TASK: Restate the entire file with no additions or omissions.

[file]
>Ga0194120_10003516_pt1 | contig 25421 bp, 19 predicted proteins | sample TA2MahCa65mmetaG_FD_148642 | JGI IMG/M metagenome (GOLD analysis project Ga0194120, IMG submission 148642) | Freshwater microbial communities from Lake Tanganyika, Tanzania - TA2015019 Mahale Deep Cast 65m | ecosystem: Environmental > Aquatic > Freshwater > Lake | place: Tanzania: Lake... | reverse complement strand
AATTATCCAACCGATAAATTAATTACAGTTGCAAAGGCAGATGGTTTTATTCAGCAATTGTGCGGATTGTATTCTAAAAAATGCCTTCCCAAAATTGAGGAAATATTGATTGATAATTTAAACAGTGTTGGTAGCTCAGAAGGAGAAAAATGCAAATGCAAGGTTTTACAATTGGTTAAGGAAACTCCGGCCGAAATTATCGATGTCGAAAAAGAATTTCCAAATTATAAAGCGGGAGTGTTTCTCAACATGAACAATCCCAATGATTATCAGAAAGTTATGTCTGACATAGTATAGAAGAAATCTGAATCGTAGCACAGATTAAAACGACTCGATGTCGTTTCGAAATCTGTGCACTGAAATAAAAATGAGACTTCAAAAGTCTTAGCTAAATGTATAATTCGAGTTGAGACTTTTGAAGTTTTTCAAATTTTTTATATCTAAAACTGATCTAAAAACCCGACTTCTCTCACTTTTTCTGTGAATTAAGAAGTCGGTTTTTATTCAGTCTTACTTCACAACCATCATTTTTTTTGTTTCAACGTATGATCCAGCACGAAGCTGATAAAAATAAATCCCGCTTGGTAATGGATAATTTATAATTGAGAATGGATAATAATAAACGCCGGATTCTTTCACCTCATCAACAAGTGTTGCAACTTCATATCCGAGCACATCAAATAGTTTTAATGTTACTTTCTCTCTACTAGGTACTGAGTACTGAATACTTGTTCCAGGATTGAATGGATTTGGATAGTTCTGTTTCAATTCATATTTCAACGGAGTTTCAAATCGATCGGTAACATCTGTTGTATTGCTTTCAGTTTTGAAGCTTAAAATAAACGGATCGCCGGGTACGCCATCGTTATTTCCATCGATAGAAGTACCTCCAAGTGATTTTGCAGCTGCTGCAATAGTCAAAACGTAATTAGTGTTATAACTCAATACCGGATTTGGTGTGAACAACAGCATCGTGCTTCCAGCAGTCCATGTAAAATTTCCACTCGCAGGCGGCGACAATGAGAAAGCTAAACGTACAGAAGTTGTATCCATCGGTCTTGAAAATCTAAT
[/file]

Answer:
>Ga0194120_10003516_pt1 | contig 25421 bp, 19 predicted proteins | sample TA2MahCa65mmetaG_FD_148642 | JGI IMG/M metagenome (GOLD analysis project Ga0194120, IMG submission 148642) | Freshwater microbial communities from Lake Tanganyika, Tanzania - TA2015019 Mahale Deep Cast 65m | ecosystem: Environmental > Aquatic > Freshwater > Lake | place: Tanzania: Lake... | reverse complement strand
AATTATCCAACCGATAAATTAATTACAGTTGCAAAGGCAGATGGTTTTATTCAGCAATTGTGCGGATTGTATTCTAAAAAATGCCTTCCCAAAATTGAGGAAATATTGATTGATAATTTAAACAGTGTTGGTAGCTCAGAAGGAGAAAAATGCAAATGCAAGGTTTTACAATTGGTTAAGGAAACTCCGGCCGAAATTATCGATGTCGAAAAAGAATTTCCAAATTATAAAGCGGGAGTGTTTCTCAACATGAACAATCCCAATGATTATCAGAAAGTTATGTCTGACATAGTATAGAAGAAATCTGAATCGTAGCACAGATTAAAACGACTCGATGTCGTTTCGAAATCTGTGCACTGAAATAAAAATGAGACTTCAAAAGTCTTAGCTAAATGTATAATTCGAGTTGAGACTTTTGAAGTTTTTCAAATTTTTTATATCTAAAACTGATCTAAAAACCCGACTTCTCTCACTTTTTCTGTGAATTAAGAAGTCGGTTTTTATTCAGTCTTACTTCACAACCATCATTTTTTTTGTTTCAACGTATGATCCAGCACGAAGCTGATAAAAATAAATCCCGCTTGGTAATGGATAATTTATAATTGAGAATGGATAATAATAAACGCCGGATTCTTTCACCTCATCAACAAGTGTTGCAACTTCATATCCGAGCACATCAAATAGTTTTAATGTTACTTTCTCTCTACTAGGTACTGAGTACTGAATACTTGTTCCAGGATTGAATGGATTTGGATAGTTCTGTTTCAATTCATATTTCAACGGAGTTTCAAATCGATCGGTAACATCTGTTGTATTGCTTTCAGTTTTGAAGCTTAAAATAAACGGATCGCCGGGTACGCCATCGTTATTTCCATCGATAGAAGTACCTCCAAGTGATTTTGCAGCTGCTGCAATAGTCAAAACGTAATTAGTGTTATAACTCAATACCGGATTTGGTGTGAACAACAGCATCGTGCTTCCAGCAGTCCATGTAAAATTTCCACTCGCAGGCGGCGACAATGAGAAAGCTAAACGTACAGAAGTTGTATCCATCGGTCTTGAAAATCTAAT